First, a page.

## Contributed Session Fri.2.H 3010

#### Friday, 13:15 - 14:45 h, Room: H 3010

**Cluster 1: Approximation & online algorithms** [...]

### Scheduling and online algorithms

**Chair: Chris Potts**

**Friday, 13:15 - 13:40 h, Room: H 3010, Talk 1**

**Liliana Grigoriu**

Scheduling on uniform processors with at most one downtime on each machine

**Coauthor: Donald K. Friesen**

**Abstract:**

When scheduling on parallel machines, these may exhibit periods of unavailability due to maintenance or failures, or to due jobs that must execute at predefined times. We consider the problem of non-preemptively scheduling a given set of independent tasks on uniform processors with predefined periods of unavailability, with the aim of minimizing the maximum completion time. This problem is strongly NP-hard. For the case when there is at most one downtime on each machine, we give a simple polynomial Multifit-based approximation algorithm, the schedules of which finish within 1.5 the maximum between the end of the optimal schedule and the latest end of a downtime. Even for same-speed processors, no polynomial algorithm can insure a better worst-case bound unless *P=NP*. The time complexity of

the algorithm is *O(nlogn+(mlogm+nm)log(∑*_{X ∈ T}l(X)+ y_{min})),

where *n* is the number of tasks, *m* is the number of processors, *T*

is the set of tasks, *l(X)* is the time needed to process task *X* on

the slowest processor, and *y*_{min} is the earliest end of a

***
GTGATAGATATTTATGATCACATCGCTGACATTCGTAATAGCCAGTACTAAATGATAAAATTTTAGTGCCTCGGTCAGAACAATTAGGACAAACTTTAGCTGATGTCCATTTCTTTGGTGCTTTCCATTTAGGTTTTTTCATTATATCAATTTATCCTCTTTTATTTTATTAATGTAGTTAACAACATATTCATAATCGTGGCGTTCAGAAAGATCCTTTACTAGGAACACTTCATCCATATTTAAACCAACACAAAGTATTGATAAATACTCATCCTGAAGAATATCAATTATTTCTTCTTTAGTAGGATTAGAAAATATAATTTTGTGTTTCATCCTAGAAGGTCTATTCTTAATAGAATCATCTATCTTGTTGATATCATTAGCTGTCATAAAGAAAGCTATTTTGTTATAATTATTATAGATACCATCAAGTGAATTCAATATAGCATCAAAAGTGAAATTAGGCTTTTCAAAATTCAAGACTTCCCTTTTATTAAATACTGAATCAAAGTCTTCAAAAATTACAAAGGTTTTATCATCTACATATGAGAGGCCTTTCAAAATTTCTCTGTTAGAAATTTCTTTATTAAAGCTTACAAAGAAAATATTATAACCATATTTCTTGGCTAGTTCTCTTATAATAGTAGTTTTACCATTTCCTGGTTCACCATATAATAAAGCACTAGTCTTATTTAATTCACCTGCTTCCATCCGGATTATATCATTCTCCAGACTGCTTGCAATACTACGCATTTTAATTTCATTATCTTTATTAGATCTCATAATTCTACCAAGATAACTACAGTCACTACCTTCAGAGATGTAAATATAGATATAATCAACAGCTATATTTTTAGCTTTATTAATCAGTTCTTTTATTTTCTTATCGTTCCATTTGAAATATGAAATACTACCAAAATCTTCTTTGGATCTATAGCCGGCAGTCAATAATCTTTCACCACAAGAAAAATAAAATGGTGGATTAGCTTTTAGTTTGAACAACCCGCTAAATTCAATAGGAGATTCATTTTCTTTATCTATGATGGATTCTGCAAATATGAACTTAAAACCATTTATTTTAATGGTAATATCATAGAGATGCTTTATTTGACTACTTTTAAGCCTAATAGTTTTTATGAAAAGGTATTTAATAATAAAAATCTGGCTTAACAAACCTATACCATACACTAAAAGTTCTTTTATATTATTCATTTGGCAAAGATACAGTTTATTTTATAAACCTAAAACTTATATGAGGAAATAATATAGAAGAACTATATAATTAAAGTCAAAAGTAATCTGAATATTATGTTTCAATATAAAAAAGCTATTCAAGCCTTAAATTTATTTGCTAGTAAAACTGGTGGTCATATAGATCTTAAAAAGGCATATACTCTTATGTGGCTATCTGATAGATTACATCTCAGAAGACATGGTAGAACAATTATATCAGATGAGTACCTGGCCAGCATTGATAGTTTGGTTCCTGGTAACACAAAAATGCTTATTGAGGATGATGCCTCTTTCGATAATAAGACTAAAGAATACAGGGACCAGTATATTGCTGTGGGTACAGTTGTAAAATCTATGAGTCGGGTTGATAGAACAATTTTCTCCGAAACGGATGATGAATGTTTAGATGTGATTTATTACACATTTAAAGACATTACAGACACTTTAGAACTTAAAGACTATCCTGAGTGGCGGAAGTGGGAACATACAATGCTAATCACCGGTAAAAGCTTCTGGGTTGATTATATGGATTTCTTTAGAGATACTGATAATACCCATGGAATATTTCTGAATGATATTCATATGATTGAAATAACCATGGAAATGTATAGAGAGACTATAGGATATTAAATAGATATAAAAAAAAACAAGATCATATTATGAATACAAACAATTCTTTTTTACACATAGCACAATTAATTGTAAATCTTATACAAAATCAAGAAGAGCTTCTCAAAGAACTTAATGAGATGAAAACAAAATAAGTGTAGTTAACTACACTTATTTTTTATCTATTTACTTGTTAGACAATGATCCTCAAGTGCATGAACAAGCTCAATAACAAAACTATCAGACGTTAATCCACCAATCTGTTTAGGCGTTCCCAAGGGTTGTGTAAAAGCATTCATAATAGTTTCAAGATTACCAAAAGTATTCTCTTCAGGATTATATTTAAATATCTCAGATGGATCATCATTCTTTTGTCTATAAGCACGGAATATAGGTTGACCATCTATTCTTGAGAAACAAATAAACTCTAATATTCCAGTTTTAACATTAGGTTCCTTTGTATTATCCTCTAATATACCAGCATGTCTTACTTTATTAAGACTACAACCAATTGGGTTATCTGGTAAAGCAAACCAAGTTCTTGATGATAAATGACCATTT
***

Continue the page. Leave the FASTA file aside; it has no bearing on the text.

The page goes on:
downtime.

**Friday, 13:45 - 14:10 h, Room: H 3010, Talk 2**

**Truls Flatberg**

Online bin covering with lookahead and bounded space

**Abstract:**

We consider a problem motivated from a practical packing problem in the fish industry. As fish arrive on the packing line their weight and quality are registered, thus giving a lookahead on the items to be packed by robots into identical crates with a required minimum total weight.

This problem can be modeled as an online bin covering problem with lookahead and bounded space. The focus of this study was to examine the effect of the lookahead on the quality of the packing. That is, if we know the weight of the *N* next items, how does the solution quality vary with *N* as we go from an online problem towards the offline problem.

We examined the question by implementing a few simple algorithms and testing them on data based on the real world planning problem.

**Friday, 14:15 - 14:40 h, Room: H 3010, Talk 3**

**Chris Potts**

On-line production planning to maximize on-time orders

**Coauthors: Nicholas G. Hall, Marc E. Posner**

**Abstract:**

We consider a production planning environment with two

planning periods. Detailed planning occurs in the first

period, where complete information is known about a set

of orders that are available at the start of this

period. An additional set of orders becomes available

at the start of the second planning period. The objective is to maximize the value associated with the proportion of orders that complete processing by their due dates. We derive an upper bound on the competitive ratio of any algorithm,

relative to the performance of an algorithm with

perfect information about the second set of orders.

This ratio depends on the relative lengths of the two

planning periods. We describe a simple, efficient

algorithm that delivers a solution which asymptotically

achieves this upper bound ratio as the number of jobs

becomes large.